Friday night, a protest at West Capital Park in Albany called for an end to detention centers at the southern border. More than 20 local organizations participated in the “Lights for Liberty” protest and vigil. 

The gathering was part of a nation-wide effort with several other events in major cities. The protest comes ahead of planned ICE raids this weekend. There were bold statements from speakers at the rally. 

"As I look at what is happening in these facilities, I can’t help but be reminded of the ghettos in Poland in Warsaw,” said Albany Mayor Kathy Sheehan.

Mayor Sheehan compared the detention centers along the southern border to activity in Europe that preceded the holocaust. They were potentially controversial comments serving as a call to action. 

"We can’t be afraid they are going to threaten to send ICE into our community. We can’t be afraid, we must stand up,” Sheehan said.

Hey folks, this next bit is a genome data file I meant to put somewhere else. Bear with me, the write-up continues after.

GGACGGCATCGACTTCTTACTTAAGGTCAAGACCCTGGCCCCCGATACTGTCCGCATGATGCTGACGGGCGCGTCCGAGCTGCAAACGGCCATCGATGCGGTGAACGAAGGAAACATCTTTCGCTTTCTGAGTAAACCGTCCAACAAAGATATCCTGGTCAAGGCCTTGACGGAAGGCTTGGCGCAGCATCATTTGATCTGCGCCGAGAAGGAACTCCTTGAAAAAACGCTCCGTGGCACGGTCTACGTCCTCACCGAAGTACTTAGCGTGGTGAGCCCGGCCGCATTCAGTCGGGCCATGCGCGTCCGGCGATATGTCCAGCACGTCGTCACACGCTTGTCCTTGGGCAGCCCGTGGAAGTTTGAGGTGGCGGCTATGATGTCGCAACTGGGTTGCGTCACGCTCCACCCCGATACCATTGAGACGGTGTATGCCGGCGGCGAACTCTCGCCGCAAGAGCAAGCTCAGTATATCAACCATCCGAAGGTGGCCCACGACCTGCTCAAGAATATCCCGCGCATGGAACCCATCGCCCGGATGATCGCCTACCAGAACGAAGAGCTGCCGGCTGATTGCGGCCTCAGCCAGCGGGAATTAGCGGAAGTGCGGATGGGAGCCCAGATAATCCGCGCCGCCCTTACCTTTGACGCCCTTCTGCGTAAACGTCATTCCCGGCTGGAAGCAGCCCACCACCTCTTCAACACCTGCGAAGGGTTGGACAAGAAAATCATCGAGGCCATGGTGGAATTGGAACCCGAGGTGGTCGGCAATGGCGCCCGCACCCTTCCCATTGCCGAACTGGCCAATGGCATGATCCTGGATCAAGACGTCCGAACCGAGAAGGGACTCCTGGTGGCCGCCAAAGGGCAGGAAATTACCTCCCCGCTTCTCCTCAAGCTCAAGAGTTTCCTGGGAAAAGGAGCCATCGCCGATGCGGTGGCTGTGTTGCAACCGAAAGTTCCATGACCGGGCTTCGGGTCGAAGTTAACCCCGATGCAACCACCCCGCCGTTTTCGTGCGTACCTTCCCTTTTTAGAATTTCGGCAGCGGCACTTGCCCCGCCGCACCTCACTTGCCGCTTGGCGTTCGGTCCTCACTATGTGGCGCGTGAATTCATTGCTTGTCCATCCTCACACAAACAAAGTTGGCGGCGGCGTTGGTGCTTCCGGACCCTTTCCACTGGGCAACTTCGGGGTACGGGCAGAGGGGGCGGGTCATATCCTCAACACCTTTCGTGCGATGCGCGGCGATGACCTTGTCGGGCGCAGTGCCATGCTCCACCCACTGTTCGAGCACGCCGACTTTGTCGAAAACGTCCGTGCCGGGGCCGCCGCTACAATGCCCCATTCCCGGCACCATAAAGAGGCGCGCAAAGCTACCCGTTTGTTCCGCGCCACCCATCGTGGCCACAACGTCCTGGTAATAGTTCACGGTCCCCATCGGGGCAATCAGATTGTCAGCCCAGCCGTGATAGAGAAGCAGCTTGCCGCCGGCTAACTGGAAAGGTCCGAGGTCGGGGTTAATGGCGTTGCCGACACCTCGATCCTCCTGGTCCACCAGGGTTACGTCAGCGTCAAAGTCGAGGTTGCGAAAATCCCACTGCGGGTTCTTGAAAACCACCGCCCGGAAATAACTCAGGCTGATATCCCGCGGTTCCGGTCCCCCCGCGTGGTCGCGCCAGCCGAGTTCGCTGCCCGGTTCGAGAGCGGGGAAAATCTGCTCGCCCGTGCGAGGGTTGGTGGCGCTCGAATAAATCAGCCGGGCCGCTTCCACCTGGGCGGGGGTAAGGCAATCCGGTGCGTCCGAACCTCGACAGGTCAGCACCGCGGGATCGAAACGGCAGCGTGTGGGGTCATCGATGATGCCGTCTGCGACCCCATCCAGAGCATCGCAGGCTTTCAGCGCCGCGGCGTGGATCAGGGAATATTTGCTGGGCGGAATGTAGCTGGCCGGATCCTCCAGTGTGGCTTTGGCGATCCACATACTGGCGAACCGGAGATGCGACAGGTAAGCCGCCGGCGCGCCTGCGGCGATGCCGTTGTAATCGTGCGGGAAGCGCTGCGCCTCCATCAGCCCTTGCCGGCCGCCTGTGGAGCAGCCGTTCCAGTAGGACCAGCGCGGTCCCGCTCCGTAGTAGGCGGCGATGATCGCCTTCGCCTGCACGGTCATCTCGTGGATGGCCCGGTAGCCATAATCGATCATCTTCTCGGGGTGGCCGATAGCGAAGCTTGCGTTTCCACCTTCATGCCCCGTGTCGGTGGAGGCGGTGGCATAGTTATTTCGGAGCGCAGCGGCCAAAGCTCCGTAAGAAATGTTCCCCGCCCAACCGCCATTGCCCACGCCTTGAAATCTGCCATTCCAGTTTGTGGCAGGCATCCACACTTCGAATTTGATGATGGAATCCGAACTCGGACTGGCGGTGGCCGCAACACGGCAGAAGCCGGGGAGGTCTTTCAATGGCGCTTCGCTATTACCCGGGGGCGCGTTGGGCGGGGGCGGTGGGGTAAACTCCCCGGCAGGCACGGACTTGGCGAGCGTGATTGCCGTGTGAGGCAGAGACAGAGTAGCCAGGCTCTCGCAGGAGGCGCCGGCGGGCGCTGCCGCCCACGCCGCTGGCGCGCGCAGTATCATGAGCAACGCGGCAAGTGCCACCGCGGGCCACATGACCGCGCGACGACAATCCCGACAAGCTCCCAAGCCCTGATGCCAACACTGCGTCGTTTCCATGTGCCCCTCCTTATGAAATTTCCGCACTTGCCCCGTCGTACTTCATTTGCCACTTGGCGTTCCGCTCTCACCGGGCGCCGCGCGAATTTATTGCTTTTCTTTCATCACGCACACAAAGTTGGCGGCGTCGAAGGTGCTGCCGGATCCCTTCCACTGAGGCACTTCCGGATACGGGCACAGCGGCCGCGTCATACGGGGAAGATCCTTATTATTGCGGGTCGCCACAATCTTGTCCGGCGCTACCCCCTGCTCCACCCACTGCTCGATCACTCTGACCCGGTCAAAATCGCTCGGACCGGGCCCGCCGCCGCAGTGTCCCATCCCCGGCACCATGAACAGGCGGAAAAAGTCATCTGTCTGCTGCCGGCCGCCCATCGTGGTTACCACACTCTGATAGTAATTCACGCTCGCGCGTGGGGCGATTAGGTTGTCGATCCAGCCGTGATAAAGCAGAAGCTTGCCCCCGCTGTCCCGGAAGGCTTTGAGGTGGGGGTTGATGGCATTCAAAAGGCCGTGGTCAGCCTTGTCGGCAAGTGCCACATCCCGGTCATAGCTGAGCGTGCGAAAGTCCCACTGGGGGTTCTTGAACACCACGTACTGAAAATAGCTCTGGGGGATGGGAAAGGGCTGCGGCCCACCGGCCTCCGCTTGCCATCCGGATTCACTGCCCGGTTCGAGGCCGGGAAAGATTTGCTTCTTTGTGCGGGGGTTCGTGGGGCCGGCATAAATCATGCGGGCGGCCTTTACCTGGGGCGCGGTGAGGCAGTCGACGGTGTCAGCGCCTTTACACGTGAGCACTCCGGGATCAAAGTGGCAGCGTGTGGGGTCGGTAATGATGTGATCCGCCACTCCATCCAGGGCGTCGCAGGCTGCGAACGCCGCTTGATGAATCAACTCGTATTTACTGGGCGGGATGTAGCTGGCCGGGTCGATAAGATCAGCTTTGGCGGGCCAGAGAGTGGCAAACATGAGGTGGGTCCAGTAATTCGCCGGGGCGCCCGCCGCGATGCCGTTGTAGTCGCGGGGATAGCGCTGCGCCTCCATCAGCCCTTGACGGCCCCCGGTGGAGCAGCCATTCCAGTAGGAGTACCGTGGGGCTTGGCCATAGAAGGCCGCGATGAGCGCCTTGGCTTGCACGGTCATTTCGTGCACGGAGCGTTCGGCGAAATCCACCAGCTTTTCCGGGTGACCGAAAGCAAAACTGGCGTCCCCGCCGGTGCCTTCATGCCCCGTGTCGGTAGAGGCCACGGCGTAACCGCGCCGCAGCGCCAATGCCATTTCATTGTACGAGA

Organizers like Colleen Ryan called for an end to, what they call, “the inhumane treatment of refugees” in detention centers.

“We're seeing children without blankets, children without toothbrushes, children without diaper changes. It is abominable and it is unnecessary,” Ryan said.

Their message, a stark contrast to views expressed by many Republicans, including Albany County GOP Chair Christine Benedict.

“If they really want to protest, get on an airplane. Go down there, go to the border, and see what it’s all about,” Benedict said.

Benedict believes concerns over conditions inside detention centers is overblown. She wishes Democrats would back fund to improve detention facilities.

But, speakers at the Albany rally argue the Trump administration’s immigration policies are inhumane and more must be done to protect people seeking asylum. 

“This is a coalition of groups that have come together looking to effect positive change, so it is not just the end, it is the beginning,” Ryan said.

In response to planned ICE raids this weekend, Albany County Executive Dan McCoy is calling attention to county services to help people who may be detained 

The number to call for help is 1-833-373-2677 or visit here. Governor Cuomo’s office has also released a list of resources.